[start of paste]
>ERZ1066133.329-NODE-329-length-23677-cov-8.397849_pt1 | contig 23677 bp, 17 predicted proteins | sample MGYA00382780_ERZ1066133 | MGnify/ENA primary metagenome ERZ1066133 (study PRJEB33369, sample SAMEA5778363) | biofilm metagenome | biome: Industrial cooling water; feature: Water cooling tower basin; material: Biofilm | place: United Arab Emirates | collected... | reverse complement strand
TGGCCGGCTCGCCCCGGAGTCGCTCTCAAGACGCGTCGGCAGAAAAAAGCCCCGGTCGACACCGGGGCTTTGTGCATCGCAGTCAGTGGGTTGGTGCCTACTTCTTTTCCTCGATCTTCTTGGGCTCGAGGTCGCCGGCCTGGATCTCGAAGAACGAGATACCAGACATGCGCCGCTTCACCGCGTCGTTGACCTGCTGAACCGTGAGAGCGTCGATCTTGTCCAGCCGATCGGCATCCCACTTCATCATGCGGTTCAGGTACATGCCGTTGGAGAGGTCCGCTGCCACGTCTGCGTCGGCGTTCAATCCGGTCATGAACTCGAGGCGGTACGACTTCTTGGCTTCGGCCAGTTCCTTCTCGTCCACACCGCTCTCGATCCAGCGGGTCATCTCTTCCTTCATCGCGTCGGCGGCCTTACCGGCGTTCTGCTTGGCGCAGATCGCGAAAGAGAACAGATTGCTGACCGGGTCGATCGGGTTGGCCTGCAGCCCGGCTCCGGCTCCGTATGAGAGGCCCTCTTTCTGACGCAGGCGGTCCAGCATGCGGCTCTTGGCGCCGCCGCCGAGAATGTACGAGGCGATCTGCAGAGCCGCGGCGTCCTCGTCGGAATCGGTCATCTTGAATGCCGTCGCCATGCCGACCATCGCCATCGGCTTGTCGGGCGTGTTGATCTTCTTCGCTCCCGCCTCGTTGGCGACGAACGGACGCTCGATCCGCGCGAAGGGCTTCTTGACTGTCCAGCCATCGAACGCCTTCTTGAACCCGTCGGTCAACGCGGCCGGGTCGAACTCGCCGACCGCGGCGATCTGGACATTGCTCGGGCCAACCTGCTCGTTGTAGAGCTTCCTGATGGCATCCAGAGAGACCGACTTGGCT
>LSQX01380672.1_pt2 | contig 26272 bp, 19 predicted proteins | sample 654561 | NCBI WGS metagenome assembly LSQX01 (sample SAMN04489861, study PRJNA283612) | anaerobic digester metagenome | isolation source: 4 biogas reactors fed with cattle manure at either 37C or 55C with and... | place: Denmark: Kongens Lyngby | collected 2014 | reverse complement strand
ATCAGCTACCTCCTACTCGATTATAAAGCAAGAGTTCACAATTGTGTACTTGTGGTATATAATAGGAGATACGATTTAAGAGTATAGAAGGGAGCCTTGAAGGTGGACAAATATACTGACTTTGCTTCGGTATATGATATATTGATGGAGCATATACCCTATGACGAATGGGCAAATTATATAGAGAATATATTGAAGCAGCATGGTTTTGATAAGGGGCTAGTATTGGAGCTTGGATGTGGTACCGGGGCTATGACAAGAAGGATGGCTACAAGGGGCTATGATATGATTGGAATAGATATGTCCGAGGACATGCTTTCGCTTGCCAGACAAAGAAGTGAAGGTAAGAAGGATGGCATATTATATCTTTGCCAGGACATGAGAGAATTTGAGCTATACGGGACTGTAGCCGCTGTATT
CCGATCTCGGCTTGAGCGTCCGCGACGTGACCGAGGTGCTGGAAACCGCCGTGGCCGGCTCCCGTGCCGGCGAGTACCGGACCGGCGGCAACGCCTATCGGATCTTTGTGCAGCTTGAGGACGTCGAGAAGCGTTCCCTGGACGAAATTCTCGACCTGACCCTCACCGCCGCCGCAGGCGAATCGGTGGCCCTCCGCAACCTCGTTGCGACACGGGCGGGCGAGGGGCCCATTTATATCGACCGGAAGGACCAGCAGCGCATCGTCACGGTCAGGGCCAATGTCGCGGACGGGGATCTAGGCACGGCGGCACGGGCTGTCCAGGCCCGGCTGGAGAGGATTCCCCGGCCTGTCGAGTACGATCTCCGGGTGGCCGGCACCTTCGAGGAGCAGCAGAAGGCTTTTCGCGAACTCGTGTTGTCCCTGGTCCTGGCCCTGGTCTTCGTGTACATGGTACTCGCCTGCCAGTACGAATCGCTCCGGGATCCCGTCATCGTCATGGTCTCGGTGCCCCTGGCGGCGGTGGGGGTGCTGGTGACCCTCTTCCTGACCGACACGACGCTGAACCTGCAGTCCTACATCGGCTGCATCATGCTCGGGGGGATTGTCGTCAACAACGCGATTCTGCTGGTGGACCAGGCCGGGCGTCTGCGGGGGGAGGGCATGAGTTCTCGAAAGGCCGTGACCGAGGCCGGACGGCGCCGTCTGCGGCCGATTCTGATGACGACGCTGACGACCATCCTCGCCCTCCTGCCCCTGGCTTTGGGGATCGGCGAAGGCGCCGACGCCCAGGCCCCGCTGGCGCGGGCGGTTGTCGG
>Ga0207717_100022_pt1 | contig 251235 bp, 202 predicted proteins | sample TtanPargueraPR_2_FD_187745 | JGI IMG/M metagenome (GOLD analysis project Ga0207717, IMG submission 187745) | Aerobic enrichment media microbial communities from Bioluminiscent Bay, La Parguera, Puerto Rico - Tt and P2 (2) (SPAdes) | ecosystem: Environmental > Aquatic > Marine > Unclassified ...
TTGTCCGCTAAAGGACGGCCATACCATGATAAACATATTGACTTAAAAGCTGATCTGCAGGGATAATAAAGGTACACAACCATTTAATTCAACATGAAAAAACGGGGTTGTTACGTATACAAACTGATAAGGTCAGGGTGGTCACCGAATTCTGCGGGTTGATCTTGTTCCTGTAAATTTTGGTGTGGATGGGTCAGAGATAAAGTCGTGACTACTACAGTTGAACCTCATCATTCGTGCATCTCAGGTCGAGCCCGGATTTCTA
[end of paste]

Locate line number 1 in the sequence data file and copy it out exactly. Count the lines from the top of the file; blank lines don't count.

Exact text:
>ERZ1066133.329-NODE-329-length-23677-cov-8.397849_pt1 | contig 23677 bp, 17 predicted proteins | sample MGYA00382780_ERZ1066133 | MGnify/ENA primary metagenome ERZ1066133 (study PRJEB33369, sample SAMEA5778363) | biofilm metagenome | biome: Industrial cooling water; feature: Water cooling tower basin; material: Biofilm | place: United Arab Emirates | collected... | reverse complement strand